It’s My Moment! Archives and Conspiracy Theories in Post-Roe America
Volume 7, Cycle 3
We're all familiar with this scenario: a scholar spends years of her life dedicated to the pursuit of knowledge on a relatively narrow topic, and the reward for this dogged pursuit is the esteem of colleagues and mentions in specialist publications. Then, an event occurs that overlaps with the scholar’s area of expertise. This scholar’s topic now dominates the news cycle. Many would view this as cause for celebration, a chance to share their research with a broader audience. Our hypothetical scholar might announce, over drinks with friends, “It’s my moment! I’ve been training for this for years!”
Last year was definitely my moment, but I wasn’t celebrating. That’s because my scholarship focuses on reproductive topics. I often write about birth control, abortion, and pregnancy as they appear in literature, culture, and medical history. In recent years, it has been “my moment” several times: in 2010, for instance, when the contraception mandate of the Affordable Care Act classified birth control as a preventative health care measure that must be covered by all insurance plans without co-pay, coinsurance, or deductible; at the time of the 2014 Burwell v. Hobby Lobby Stores, Inc. case, in which the Supreme Court ruled that corporations have religious rights in some circumstances, and that the rights of the Hobby Lobby corporation were violated by the contraception mandate; and most recently and seismically, since last year’s ruling Dobbs v. Jackson Women's Health Organization, which overturned Roe v. Wade and held that abortion is not a constitutional right. The tenor of “my moments,” the percussive frequency of them, and the steady hum of smaller events that eroded access to reproductive healthcare, saps me of the excitement that other scholars may rightly feel at their moments.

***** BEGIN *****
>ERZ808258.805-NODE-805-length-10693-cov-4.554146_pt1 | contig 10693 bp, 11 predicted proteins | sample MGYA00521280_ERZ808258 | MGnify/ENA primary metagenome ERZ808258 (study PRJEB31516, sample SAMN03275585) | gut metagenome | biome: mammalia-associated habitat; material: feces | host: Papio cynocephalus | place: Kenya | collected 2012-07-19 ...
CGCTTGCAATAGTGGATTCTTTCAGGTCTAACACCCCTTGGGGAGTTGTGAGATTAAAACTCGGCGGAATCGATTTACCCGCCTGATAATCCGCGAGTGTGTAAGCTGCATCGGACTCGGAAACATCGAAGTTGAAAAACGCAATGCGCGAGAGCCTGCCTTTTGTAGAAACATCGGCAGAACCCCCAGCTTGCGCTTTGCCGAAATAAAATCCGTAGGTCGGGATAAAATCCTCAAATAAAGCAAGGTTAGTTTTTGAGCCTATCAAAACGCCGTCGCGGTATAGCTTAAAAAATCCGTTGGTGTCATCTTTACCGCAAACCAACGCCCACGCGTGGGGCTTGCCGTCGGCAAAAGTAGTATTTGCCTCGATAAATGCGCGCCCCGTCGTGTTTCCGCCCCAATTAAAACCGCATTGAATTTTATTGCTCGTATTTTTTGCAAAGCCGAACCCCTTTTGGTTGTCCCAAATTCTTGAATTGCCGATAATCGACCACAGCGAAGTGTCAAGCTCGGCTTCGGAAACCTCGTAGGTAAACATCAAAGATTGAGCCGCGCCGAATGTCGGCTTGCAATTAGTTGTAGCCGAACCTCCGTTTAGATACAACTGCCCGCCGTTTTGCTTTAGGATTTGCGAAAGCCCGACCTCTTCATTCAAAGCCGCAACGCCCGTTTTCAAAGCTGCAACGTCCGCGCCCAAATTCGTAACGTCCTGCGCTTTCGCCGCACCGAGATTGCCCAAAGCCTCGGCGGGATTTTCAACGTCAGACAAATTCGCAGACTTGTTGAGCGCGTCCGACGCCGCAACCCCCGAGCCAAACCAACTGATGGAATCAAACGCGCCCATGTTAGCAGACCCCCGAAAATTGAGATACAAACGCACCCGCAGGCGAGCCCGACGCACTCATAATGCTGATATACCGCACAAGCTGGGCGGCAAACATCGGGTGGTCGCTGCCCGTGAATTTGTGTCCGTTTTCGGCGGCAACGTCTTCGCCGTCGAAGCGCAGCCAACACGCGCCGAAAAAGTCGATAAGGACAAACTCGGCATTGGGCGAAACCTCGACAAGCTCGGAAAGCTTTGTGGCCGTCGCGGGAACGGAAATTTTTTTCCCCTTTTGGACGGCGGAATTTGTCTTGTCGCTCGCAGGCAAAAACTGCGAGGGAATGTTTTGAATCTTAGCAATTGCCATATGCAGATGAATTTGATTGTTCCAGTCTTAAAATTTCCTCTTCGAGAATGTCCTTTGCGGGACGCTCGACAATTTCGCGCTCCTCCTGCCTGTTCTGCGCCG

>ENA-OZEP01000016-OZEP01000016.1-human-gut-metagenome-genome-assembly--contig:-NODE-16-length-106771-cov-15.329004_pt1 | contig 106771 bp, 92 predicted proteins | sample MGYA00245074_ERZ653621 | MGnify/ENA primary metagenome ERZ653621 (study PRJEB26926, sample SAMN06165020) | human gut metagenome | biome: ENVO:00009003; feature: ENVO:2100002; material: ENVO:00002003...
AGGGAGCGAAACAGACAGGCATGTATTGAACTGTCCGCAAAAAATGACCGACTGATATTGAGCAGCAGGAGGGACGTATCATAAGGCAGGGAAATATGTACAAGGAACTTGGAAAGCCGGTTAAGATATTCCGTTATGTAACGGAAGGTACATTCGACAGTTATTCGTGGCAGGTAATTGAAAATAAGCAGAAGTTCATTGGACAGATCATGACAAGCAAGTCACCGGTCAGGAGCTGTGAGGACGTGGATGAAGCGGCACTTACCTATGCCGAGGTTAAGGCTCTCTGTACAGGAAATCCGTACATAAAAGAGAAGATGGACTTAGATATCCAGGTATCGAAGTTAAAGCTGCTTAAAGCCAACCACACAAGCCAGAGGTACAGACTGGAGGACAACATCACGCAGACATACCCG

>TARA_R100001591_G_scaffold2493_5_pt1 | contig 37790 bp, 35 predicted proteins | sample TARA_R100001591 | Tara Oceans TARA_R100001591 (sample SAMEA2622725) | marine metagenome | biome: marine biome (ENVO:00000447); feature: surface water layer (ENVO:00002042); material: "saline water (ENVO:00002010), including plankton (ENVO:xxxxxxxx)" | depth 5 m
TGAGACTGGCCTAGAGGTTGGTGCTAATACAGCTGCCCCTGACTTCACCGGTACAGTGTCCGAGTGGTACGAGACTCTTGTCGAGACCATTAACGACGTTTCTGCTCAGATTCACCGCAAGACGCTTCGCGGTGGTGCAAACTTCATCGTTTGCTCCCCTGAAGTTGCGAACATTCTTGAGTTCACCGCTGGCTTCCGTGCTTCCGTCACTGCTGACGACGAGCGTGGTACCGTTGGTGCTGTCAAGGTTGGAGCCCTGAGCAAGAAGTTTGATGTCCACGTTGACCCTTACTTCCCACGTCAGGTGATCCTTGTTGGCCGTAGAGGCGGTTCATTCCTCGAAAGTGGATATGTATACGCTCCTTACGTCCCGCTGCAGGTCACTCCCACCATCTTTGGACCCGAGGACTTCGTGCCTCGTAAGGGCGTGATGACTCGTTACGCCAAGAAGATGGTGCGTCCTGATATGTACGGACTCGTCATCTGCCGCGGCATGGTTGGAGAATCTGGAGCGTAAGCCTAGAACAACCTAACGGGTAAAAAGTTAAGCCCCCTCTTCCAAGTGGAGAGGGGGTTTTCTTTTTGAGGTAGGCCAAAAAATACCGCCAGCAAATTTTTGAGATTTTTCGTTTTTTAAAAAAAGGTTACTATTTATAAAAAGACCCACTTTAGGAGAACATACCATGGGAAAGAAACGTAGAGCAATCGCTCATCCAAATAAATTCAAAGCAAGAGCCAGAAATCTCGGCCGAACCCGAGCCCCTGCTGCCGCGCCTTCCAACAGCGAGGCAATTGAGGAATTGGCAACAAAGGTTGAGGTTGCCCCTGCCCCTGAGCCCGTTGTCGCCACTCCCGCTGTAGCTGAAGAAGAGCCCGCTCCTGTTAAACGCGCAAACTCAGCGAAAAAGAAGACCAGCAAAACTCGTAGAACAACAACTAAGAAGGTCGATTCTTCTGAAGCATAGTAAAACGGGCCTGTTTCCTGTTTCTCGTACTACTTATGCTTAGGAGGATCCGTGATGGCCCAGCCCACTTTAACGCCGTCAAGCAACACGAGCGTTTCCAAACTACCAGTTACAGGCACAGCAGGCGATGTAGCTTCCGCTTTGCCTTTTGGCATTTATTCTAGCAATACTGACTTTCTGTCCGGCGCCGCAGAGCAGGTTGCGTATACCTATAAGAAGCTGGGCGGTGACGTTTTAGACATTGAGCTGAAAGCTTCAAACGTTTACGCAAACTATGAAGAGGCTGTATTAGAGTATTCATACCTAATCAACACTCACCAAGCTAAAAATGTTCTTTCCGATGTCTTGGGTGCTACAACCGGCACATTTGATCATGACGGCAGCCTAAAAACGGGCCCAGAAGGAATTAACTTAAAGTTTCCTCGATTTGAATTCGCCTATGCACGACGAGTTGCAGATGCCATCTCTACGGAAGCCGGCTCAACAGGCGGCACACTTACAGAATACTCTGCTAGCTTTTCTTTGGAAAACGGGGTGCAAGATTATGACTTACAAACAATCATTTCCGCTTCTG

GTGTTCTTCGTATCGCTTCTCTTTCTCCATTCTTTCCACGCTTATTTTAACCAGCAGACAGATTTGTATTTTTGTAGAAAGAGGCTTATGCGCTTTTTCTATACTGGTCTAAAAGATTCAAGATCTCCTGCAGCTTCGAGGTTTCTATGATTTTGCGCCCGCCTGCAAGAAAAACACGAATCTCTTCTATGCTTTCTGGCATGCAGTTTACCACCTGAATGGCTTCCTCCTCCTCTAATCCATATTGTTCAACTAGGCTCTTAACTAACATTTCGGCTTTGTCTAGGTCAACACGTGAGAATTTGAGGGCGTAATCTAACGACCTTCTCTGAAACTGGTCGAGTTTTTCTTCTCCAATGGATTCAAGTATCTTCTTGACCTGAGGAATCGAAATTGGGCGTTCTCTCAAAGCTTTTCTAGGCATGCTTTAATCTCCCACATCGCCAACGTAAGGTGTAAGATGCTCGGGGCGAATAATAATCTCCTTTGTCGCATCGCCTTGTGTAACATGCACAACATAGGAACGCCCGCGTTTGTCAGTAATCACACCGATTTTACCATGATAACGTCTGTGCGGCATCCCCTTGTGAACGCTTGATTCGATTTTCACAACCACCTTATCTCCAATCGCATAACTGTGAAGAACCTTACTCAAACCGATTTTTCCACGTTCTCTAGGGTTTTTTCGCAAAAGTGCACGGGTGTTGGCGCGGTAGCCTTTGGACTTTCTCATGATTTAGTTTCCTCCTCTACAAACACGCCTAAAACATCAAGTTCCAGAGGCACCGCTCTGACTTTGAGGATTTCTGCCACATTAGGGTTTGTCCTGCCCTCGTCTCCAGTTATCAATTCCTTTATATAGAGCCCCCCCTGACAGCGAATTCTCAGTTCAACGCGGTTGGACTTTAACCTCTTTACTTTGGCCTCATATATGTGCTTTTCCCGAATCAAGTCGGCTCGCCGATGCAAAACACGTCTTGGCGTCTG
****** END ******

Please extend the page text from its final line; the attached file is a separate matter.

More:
Nevertheless, recent history has galvanized my commitment to modernist scholarship that engages with political issues. The hyper-partisan discourse surrounding reproduction in the United States presents opportunities and challenges for public scholarship on this politically-charged topic. One the one hand, interest in reproductive topics is high and non-specialist venues clamor for experts who can provide context for the profound changes occurring in the wake of Dobbs. On the other hand, vitriolic rhetoric and actual violence place scholars in danger of psychological and physical harm for speaking about reproductive topics in public venues. A current project of mine provides a good example of these challenges and opportunities. I am creating a digital archive of the Birth Control Review (BCR) and, in the process, attempting to use this archive to fight conspiracy theories around reproductive issues. It’s a lofty goal, I realize, but if I achieve even a fraction of what I set out to do, I will have done something worthwhile. Unfortunately, working on this project also requires that I constantly consider and protect my physical, mental, and professional well-being.
The Birth Control Review and Post-Roe America